NEW YORK — Bill Simmons, the popular sports and culture writer, is heading to HBO.
HBO said Wednesday it would be the exclusive television home for Simmons and he would get a talk show that will debut in 2016. His contract with HBO starts in October.
Additionally, Simmons will have a production deal with HBO and will do video podcasts, similar to what he did at ESPN. At the sports network, he helped create ESPN’s “30 for 30” series of sports documentaries.
ESPN ended its relationship with Simmons in May when it said it would not renew his contract. He has not appeared on ESPN since and left his editing job at the website Grantland, though ESPN had said he would be paid until his contract expired in September. He is the founding editor of Grantland.com.
In a statement announcing his decision to join HBO, Simmons said, “It’s no secret that HBO is the single best place for creative people in the entire media landscape.” He added that after talking with the network, “it was hard to imagine being anywhere else.”
Michael Lombardo, HBO’s president for programming, said in a statement: “We have been fans of Bill Simmons and his work for a very long time. His intelligence, talent, and insights are without precedent in the areas he covers. We could not be more thrilled for him to bring those talents to HBO and to become a signature voice at the network, spanning the sports and pop culture landscapes.”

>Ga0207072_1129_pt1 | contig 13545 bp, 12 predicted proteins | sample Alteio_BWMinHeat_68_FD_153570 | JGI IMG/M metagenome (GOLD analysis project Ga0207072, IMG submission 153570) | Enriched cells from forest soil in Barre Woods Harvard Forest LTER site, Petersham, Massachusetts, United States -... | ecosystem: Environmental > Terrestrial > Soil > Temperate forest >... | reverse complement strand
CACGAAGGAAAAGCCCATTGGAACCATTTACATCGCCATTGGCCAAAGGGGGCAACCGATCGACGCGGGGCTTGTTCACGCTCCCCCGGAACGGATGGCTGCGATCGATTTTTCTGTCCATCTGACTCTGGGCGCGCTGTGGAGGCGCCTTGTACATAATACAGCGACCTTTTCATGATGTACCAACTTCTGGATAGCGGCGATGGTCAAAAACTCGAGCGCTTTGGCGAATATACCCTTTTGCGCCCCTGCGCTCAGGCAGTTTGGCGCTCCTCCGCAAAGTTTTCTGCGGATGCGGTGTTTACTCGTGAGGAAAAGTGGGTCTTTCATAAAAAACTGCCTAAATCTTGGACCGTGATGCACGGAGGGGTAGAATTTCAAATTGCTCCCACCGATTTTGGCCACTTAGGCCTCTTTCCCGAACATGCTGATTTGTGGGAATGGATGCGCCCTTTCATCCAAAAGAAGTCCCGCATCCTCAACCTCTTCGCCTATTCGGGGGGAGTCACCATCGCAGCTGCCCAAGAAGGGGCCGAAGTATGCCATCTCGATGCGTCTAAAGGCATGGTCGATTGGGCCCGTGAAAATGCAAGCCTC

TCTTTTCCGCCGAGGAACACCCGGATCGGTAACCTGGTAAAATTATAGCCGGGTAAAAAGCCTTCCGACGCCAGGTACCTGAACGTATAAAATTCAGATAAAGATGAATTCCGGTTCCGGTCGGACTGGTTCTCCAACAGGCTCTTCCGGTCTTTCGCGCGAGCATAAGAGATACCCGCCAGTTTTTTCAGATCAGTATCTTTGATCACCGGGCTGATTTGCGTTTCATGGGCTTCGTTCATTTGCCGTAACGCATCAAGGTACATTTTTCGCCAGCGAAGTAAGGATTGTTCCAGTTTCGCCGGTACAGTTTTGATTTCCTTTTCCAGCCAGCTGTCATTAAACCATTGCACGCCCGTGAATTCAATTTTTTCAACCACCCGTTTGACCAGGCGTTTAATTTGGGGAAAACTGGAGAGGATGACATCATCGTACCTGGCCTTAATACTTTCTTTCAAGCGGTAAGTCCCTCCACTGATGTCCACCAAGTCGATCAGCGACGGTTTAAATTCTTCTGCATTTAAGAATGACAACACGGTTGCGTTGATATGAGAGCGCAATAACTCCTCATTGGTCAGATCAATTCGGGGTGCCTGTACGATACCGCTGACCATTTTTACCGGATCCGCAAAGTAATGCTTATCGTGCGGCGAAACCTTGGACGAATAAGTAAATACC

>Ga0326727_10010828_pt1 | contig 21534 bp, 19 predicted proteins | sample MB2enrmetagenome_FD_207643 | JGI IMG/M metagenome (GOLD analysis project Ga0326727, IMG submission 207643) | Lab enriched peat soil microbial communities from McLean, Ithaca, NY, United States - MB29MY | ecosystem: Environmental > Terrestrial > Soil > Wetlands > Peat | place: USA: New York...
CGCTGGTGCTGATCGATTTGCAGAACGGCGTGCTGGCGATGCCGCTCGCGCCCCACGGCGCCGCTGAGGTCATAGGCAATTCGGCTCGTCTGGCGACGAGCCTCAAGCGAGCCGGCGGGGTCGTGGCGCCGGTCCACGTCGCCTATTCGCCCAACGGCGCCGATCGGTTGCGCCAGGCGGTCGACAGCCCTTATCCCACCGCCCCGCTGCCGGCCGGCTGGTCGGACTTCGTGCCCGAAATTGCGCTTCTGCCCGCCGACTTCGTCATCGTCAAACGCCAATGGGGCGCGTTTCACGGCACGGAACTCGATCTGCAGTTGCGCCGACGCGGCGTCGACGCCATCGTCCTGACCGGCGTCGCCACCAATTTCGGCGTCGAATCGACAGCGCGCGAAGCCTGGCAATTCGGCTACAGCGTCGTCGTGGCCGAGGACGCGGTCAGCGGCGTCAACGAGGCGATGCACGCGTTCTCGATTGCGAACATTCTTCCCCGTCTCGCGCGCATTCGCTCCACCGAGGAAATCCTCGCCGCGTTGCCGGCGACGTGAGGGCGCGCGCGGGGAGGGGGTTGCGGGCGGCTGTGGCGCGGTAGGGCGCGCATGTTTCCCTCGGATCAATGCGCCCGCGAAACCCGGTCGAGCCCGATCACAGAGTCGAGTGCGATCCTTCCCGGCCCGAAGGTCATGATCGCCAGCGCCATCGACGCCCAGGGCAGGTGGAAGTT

It is unclear whether Simmons’ new deal will leave him an outlet for the kind of written sports journalism that brought him to prominence and led ESPN to build Grantland around him.
Simmons, an unabashed fan of Boston teams who had intertwined sports, humor, and pop culture as an ESPN columnist, grew up in Marlborough and Brookline and graduated from Holy Cross for his undergraduate degree and Boston University for his graduate degree. He was dubbed the “Boston Sports Guy.’’
Simmons seemed to have been blindsided by the timing of ESPN’s decision to end their relationship in May. ESPN’s president, John Skipper, informed Simmons’ agent of his decision but did not speak to Simmons personally before the news became public.
It was not a shock that Simmons and ESPN would part ways; he was suspended by the network in 2014 and had openly questioned his place at the company. But his profile as one of the most influential sportswriters in the country made him a coveted hire for potential suitors from both legacy media companies and digital outlets.